On 15 August that year Admiral Watson died suddenly of fever at Calcutta, and Pocock, who had been promoted vice-admiral on 8 December 1756, succeeded to the command. This, however, coincided with news from London that his cousin John Byng had been executed after being tried and found guilty of 'failing to do his utmost' against the French off Minorca in the previous year.
Early in 1758 the comte de Lally, the governor-designate of French settlements in India, arrived in the Indian Ocean with strong reinforcements for Pondicherry, escorted by a squadron commanded by the comte d'Aché. On 29 April Pocock's seven small ships of the line intercepted d'Aché's nine off Cuddalore, although Lally himself was able to escape into Pondicherry. Action was at point-blank range but three of Pocock's captains failed to get into the action; all three were subsequently found guilty by court martial. As was usual the British fired into the enemy's hulls, and since the ships were crowded with soldiers the French suffered heavy casualties: 162 killed and 360 wounded. The heaviest losses were in d'Aché's flagship, the Zodiaque, which Pocock had engaged with his own flagship, the Yarmouth, 'as with the spirit of a duel' (Orme, 2.300).
Pocock again brought d'Aché to action off Negapatam on 3 August and the outcome was similar. The French suffered heavy losses but, as a result of the French custom of aiming at the rigging, the British were so damaged aloft that they were unable to exploit their initial success. A year later, on 10 September 1759, the two admirals fought another action; on this occasion reinforcements brought Pocock's strength to nine sail of the line and the French to eleven, most of them more heavily gunned. Again Pocock worsted d'Aché, who was himself among the 1500 French casualties; wounded, he finally lost heart and, abandoning Pondicherry, made for Mauritius; the British were thus left in command of the sea and the East India Company achieved secure communications.
On Pocock's return to London later that year the East India Company, assuming financial reward unnecessary, suggested his portrait be painted, or sculpted. 'He made choice of the marble' (Beatson, 2.219), and the full-length figure in Roman military dress stood beside one of Clive in East India House. In January 1760 he was elected MP for Plymouth; he sat for two parliaments, voting with the government though against Rockingham's attempted repeal of the Stamp Act in February 1766. He was made knight of the Bath in 1761.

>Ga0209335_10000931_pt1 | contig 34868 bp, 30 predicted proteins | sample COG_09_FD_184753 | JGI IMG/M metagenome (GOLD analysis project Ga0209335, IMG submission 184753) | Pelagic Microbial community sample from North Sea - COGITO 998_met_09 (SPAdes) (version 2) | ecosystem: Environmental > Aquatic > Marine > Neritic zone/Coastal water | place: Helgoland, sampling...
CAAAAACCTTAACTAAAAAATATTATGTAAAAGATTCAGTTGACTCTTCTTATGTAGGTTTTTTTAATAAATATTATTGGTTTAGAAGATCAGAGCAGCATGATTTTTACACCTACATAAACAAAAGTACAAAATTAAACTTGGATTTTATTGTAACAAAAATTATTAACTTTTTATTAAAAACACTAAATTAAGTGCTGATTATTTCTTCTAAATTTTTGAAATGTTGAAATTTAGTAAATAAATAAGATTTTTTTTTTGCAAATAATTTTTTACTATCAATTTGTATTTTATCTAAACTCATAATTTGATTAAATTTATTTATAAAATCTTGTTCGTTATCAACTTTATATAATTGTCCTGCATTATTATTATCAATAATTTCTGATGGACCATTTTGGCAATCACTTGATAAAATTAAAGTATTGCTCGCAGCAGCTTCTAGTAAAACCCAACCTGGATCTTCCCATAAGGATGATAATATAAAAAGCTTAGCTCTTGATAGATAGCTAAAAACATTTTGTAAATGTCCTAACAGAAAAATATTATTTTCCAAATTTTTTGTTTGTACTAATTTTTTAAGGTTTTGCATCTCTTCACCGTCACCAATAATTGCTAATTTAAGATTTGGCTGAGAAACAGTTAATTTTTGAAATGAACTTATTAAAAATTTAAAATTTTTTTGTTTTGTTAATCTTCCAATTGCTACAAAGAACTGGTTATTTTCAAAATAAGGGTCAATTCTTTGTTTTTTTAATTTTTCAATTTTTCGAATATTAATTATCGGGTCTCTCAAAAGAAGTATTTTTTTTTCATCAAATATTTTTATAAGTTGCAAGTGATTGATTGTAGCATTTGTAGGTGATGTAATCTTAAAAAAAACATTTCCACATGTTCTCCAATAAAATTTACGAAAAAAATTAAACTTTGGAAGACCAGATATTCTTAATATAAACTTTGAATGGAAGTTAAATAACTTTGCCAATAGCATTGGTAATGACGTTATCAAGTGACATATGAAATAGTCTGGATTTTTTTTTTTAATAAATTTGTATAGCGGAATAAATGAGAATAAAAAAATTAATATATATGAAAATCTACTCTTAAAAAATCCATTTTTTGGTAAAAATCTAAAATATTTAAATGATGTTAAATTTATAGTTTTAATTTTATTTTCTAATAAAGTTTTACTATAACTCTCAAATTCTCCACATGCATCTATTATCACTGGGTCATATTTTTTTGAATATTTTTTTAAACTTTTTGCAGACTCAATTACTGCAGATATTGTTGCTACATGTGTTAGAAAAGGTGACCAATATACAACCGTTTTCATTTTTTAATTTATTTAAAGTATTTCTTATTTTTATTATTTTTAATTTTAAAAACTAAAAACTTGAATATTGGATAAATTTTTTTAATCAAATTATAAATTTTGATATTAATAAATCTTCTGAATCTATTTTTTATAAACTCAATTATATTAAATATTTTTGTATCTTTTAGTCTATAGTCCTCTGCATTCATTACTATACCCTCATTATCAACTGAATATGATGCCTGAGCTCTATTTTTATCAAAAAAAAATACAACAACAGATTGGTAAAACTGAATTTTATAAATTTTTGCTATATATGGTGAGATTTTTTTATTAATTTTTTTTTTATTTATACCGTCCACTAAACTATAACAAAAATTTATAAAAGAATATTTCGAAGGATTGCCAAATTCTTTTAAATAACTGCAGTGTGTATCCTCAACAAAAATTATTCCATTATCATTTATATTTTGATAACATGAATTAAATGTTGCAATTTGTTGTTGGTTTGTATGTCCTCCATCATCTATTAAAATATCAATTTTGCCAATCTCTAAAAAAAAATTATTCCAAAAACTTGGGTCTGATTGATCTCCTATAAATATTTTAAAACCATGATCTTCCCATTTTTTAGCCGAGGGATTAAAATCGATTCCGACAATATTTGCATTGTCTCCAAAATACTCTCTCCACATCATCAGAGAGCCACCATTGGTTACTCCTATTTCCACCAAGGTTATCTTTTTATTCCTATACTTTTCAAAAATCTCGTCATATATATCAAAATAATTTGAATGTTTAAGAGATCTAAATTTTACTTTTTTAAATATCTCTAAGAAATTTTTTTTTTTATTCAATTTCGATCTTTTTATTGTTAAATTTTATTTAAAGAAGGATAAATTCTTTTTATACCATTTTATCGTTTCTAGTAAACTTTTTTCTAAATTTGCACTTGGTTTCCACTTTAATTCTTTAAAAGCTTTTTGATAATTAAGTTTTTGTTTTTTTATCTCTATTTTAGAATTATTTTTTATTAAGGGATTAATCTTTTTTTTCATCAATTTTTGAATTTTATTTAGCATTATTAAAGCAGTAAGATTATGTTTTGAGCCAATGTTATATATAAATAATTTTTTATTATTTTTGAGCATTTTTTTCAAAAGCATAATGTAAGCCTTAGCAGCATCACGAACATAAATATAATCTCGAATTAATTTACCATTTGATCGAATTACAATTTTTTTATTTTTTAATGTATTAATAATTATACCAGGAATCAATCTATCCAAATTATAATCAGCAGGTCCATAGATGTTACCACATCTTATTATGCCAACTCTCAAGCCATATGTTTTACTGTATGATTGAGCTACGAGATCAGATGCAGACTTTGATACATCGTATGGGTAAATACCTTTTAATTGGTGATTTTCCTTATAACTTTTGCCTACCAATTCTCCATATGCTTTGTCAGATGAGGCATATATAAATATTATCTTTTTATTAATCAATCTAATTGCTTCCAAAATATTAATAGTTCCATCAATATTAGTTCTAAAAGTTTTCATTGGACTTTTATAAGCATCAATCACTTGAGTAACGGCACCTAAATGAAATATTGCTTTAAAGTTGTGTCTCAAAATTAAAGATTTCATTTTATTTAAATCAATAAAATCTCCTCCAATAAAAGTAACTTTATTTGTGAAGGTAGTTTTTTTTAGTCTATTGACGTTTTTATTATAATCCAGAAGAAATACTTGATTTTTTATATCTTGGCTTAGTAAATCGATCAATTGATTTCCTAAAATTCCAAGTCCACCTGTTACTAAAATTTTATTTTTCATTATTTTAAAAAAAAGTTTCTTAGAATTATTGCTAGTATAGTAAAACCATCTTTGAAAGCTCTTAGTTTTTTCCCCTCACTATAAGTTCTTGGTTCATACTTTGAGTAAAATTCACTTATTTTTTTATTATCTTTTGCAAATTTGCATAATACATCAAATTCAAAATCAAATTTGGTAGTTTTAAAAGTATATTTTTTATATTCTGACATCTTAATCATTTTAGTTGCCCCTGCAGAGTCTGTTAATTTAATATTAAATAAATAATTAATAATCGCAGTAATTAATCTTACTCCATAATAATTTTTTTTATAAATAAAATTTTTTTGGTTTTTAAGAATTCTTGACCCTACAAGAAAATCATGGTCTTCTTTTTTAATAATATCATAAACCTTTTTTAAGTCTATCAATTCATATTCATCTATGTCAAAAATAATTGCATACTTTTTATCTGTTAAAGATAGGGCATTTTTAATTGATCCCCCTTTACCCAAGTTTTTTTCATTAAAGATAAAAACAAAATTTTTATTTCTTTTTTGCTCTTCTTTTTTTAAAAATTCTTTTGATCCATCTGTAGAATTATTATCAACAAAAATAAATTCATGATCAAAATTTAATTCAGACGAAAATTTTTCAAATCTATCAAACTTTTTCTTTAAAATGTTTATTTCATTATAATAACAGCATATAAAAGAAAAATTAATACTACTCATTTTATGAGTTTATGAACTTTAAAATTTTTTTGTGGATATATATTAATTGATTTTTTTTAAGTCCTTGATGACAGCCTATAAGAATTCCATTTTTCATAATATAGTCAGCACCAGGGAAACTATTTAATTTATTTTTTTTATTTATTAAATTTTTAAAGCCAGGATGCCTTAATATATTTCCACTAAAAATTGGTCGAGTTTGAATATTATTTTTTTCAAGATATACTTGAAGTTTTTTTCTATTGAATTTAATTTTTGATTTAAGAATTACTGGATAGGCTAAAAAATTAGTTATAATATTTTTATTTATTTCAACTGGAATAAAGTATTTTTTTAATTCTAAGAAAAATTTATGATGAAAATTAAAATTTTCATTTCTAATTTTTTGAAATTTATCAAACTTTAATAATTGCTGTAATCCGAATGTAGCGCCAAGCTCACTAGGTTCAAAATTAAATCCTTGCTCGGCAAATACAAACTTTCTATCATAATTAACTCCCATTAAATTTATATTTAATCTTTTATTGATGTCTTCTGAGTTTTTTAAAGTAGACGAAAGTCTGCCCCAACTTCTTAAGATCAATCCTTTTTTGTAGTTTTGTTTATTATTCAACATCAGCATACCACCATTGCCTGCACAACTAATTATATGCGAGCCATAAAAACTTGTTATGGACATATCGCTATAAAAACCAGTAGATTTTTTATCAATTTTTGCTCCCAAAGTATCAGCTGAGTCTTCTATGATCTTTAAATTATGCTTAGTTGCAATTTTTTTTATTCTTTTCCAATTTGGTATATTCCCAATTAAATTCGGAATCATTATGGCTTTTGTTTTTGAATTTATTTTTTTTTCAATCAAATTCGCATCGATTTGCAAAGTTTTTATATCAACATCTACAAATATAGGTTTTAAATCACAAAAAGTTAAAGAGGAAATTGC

In January 1762, when the government decided to act against Spain, Pocock was chosen for high command in the co-ordinated attacks on the keystones of Spanish global power: Havana and Manila. While the operation against the latter was to be mounted from India, the force destined for Havana was drawn from England, several Caribbean islands, and North America. The collecting, escorting, landing, and support of this force was to be Pocock's responsibility. The core of the expedition—five sail of the line and sixty-seven transports with some 4000 troops embarked—sailed from Spithead on 5 March 1762. Arriving at Martinique on 26 April, Pocock was shocked by the absence of the ten sail of the line and the transports which Rear-Admiral George Rodney had been ordered to contribute to his force. It emerged that Rodney had sent the extra ships to defend Jamaica against a reported French threat. Refused a meeting with Rodney, Pocock took his flagship under his own command, embarked the troops, who had recently taken the island from the French, and set sail.
After collecting Rodney's missing ships Pocock decided to take twenty ships of the line, and 200 transports with some 12,000 troops embarked, by the most direct but most difficult route, the Old Bahama Passage along the north coast of Cuba. He had no pilots and so sent boats ahead to take soundings and light fires on rocks and islands, and the passage lasted nearly a week. But when the fleet arrived off Havana on 6 June the Spaniards were taken by surprise, and next morning the army began to land.